Just as in any other business, OPEC can lose market shares to others--and that hurts. Roberts ably describes how the oil glut of 1997-99--caused by the recession in the East Asian Tiger economies after the Asian Contagion currency metldowns--brought oil down from $30/barrel to $10, nearly bankrupting oil exporting nations.

Recall that this huge decline in oil prices caused Russia to default on its loans, triggering another global financial panic.

In response to oversupply and thus plummeting prices, OPEC and especially the Saudis cut production. Saudi production dropped from 8 million barrels per day (BPD) down to 2 million BPD--a drastic cut in revenue and a loss of market share to non-OPEC suppliers.

Though I cannot find a report to substantiate this, I have read that the Persian Gulf oil exporters make as much money off their investments in the Western economies as they do from oil. So do Gulf oil exporters care if the U.S. economy founders? You bet.

Those in charge of those Gulf economies recall very clearly what happened when recession cut oil demand and non-OPEC suppliers boosted supply: oil fell to $10/barrel, and OPEC had to endure extreme losses of income and market share to regain control of prices.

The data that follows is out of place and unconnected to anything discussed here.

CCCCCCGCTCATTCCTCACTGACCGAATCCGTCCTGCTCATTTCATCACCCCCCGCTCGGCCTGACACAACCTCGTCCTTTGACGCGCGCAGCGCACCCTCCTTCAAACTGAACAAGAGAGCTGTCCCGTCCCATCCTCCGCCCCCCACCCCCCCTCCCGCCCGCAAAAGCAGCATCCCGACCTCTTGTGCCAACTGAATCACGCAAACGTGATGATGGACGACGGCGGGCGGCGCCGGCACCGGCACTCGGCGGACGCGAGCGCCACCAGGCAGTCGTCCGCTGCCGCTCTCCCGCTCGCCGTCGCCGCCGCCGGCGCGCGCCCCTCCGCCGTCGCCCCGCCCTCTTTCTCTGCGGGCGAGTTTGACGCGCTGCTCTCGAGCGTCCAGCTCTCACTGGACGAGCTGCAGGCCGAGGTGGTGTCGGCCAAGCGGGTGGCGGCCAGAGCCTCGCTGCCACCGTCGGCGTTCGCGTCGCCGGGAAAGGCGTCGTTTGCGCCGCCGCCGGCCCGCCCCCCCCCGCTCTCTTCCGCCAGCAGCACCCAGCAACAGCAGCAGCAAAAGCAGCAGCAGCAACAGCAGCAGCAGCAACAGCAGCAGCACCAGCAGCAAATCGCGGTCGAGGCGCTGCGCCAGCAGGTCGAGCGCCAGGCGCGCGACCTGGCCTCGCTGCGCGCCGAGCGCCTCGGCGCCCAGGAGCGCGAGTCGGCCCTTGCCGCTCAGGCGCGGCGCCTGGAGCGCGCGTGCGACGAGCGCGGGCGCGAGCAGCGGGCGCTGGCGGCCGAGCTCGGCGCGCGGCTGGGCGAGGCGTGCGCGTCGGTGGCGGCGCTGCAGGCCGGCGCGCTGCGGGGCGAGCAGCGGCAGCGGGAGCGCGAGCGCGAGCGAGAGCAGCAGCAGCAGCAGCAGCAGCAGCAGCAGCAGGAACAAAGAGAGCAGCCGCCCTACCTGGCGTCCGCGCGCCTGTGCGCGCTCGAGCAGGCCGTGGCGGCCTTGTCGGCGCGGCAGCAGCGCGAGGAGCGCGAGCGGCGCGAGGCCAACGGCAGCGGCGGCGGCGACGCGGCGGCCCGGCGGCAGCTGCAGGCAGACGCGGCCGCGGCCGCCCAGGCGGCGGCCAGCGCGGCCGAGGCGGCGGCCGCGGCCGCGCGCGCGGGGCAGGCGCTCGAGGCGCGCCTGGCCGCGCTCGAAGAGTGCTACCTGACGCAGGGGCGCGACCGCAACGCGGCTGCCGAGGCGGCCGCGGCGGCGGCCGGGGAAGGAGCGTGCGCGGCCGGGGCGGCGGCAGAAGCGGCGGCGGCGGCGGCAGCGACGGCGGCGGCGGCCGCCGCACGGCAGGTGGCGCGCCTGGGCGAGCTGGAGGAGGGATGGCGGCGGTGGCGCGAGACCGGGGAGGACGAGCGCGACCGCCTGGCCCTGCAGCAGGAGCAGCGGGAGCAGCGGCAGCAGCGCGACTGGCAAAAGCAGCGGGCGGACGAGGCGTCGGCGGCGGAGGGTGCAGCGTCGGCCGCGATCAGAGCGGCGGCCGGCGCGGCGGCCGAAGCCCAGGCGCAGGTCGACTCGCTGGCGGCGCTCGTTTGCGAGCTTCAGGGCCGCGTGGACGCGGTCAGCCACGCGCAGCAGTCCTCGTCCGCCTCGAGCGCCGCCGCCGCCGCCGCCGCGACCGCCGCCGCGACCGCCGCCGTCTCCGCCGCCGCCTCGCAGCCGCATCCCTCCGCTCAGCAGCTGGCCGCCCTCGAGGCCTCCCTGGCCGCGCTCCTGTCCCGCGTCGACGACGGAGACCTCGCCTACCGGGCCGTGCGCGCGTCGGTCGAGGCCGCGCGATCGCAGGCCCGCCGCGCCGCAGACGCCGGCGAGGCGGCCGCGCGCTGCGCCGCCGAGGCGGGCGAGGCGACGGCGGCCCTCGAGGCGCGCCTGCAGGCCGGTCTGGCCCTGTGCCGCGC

Since then, the OPEC strategy has been maintain market share, by pumping more oil if necessary. It seems like a wise strategy for a cartel which controls only 40% of global production: use whatever leverage you have to maintain a balance of demand and supply.

Now we find a Santa Claus Stock Market Rally in full swing, triggered by a Gulf state investment in teetering Citicorp (C). From a global view, the $7 billion investment is chickenfeed: the Gulf states investment cash is estimated to top $1.2 trillion, and of course the various powers that be in those nations already own hundreds of billions of global bonds, stocks and real estate.

Let's say the Gulf states decided to sink $100 billion into faltering U.S. financial assets. That would amount to a mere 10% of ready cash. Let's also say they decided to informally write off the entire $100 billion as money down a bottomless pit. A bad investment, you say? Not so fast.

Imagine, if you will, that the $100 billion successfully stemmed the tide of financial collapse which seems ready to engulf tottering banks and lenders in the U.S., Europe and perhaps even Asia. Would the Gulf oil exporters reap long-term gains from the turnaround? Yes, they would--on a vast scale.

Let's say a global recession would cut oil to $20/barrel. How much money would exporters lose compared to the present, when they are getting $90/barrel? Let's do the math:

OPEC production is roughly 30 million barrels a day out of 84 million BPD globally. $70/barrel ($90 - $20 = $70) times 30 million = $210 million/day or $76 billion a year.

Let's also grant that a meltdown in the U.S. economy would cost Gulf state owners of assets at least a few hundred billion in losses. Now if they "save" the U.S. from a deep recession, not only do they make an extra $75 billion a year from oil, they also maintain the value of their other investments and perhaps gain a few billion here and there in dividends, bond coupons and capital gains.